We taxyed out and took off, all good and normal, but during climb-out we all started to experience an extremely intense and annoying hissing sound through each of our head sets. It was intermittent, but recurring frequently. Again, I checked headset plug connections, volume levels and everything else I could think of but could not lick the problem. It quickly became so annoying that I became mildly concerned and decided to cut short the flight.
By this time we were approaching Warragamba Dam at 3,000 feet, so after a gentle left hand turn to allow my parents a view of the dam, I turned around and headed back to Prospect, descending to 1,500 feet to come in under the 2,500 feet control step and arrive at Prospect at 1,500. The sound problems persisted and while I doubted that they related to an imminent radio failure, I nonetheless mentally rehearsed my radio failure procedures should they be required.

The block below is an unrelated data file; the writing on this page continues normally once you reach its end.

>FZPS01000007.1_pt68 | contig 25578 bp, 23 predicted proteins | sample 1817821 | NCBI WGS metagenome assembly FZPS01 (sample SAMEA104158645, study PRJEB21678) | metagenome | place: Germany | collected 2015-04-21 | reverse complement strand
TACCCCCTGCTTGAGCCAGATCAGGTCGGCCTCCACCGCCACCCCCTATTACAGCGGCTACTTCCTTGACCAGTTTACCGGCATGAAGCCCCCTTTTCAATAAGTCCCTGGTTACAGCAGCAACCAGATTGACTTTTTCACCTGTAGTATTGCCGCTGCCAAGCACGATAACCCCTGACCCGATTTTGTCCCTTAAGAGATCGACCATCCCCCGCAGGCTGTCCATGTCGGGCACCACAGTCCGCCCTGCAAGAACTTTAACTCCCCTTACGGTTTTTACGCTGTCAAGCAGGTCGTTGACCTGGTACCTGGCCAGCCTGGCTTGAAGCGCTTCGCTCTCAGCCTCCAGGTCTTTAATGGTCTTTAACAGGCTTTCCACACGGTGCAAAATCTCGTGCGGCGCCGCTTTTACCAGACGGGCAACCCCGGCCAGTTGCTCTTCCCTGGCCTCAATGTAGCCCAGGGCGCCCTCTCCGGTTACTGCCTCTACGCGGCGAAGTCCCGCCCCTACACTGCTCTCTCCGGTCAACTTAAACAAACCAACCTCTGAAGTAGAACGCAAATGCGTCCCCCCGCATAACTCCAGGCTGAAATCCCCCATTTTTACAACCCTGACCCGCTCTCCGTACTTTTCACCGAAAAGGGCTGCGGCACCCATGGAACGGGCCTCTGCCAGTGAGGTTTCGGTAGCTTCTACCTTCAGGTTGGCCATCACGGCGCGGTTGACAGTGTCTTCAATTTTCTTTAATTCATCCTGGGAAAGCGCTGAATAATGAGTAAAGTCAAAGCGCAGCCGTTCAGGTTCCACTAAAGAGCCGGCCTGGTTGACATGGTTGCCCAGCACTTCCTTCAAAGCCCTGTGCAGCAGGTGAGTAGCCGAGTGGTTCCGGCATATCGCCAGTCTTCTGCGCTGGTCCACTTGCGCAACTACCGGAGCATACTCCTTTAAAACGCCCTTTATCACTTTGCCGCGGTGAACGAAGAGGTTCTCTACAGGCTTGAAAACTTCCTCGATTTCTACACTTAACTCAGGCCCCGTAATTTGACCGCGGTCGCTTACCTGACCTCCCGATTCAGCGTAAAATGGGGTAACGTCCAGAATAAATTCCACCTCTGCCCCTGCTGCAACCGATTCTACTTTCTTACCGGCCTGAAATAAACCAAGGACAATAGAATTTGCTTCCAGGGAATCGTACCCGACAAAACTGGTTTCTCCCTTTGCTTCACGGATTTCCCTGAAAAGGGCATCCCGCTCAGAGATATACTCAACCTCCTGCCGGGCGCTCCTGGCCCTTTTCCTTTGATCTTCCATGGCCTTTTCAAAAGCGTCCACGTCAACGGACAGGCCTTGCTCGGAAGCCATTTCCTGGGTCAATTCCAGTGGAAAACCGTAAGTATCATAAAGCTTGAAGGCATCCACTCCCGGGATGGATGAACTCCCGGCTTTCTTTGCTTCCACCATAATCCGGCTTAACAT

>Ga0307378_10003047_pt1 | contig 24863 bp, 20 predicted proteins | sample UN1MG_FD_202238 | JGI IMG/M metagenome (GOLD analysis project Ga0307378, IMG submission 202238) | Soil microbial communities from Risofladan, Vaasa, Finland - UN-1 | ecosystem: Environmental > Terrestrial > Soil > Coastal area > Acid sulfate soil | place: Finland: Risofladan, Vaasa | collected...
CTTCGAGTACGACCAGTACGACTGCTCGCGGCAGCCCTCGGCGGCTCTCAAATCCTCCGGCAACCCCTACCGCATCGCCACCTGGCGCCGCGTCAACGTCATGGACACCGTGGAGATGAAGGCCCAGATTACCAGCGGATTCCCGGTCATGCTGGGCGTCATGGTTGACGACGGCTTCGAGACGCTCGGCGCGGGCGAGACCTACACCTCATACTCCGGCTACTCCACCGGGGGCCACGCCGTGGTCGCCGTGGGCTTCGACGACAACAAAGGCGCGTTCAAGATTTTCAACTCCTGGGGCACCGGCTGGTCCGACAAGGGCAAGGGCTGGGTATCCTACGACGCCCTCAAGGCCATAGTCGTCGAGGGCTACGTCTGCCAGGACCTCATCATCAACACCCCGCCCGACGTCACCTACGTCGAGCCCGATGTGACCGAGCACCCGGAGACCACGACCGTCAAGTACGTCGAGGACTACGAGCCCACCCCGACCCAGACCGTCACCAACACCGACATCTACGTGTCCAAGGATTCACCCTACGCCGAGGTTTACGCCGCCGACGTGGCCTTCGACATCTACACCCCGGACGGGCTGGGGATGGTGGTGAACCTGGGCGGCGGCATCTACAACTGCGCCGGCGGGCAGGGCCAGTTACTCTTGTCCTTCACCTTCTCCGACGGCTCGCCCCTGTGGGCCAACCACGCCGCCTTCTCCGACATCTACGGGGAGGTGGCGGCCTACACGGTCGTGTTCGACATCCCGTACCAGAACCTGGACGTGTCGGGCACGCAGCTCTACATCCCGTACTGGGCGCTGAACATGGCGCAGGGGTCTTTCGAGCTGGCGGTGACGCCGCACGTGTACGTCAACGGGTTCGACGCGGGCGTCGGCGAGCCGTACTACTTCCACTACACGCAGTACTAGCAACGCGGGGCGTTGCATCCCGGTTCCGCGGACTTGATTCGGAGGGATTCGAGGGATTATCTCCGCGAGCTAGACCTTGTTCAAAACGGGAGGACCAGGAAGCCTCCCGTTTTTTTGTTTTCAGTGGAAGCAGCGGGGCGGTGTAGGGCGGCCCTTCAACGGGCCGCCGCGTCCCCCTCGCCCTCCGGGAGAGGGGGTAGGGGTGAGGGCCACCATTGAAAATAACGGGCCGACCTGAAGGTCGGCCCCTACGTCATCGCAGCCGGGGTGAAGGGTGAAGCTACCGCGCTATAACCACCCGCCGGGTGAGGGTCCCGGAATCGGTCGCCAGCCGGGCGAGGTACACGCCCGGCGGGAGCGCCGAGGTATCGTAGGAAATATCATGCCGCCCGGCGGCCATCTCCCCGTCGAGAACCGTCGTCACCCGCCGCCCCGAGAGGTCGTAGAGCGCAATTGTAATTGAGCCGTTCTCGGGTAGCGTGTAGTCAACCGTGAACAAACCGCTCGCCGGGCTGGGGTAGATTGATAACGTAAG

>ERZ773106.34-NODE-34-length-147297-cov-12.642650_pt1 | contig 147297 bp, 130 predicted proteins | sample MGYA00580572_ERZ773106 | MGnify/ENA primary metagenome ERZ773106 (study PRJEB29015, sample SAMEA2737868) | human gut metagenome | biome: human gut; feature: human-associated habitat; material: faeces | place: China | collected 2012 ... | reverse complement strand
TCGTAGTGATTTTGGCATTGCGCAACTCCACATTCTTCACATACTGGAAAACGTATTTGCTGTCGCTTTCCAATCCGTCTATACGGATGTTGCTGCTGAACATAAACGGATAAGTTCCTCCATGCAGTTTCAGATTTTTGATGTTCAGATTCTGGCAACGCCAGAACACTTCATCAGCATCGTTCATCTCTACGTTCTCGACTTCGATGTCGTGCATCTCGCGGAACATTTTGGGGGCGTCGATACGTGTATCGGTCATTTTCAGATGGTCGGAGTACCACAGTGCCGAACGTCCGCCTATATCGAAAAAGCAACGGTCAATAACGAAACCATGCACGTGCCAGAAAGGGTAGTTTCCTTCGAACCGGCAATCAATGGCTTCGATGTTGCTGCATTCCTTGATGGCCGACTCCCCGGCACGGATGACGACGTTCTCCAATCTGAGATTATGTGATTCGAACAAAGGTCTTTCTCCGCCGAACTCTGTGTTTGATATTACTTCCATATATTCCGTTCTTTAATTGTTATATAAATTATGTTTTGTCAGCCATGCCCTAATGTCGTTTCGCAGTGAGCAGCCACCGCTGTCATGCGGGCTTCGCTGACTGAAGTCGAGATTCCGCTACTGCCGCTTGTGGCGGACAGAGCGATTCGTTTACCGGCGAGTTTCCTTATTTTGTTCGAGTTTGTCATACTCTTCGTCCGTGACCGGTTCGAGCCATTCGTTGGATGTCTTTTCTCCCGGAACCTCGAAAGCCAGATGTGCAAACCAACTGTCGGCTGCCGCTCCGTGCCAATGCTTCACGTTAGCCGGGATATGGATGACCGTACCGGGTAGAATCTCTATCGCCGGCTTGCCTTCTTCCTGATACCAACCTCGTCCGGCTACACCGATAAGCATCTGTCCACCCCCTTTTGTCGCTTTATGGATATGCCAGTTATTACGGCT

But as events would have it, I remained in acceptable radio communication with the tower – evidently they could hear me just fine. Landing for runway 29R I was fairly close behind another Warrior just ahead of me. Just as I was preparing for a go-around on late final, tower kindly informed me that runway 29C was available if I wanted to use that. I gladly jumped at the opportunity. (The go-around would not have been a problem, but by this time we all wanted out of the aircraft to ease our suffering ears).
So I made a pretty nice landing, was cleared to cross runway 29R, and had us back at parking pretty quickly. The sense of relief when I shut down the engine was palpable.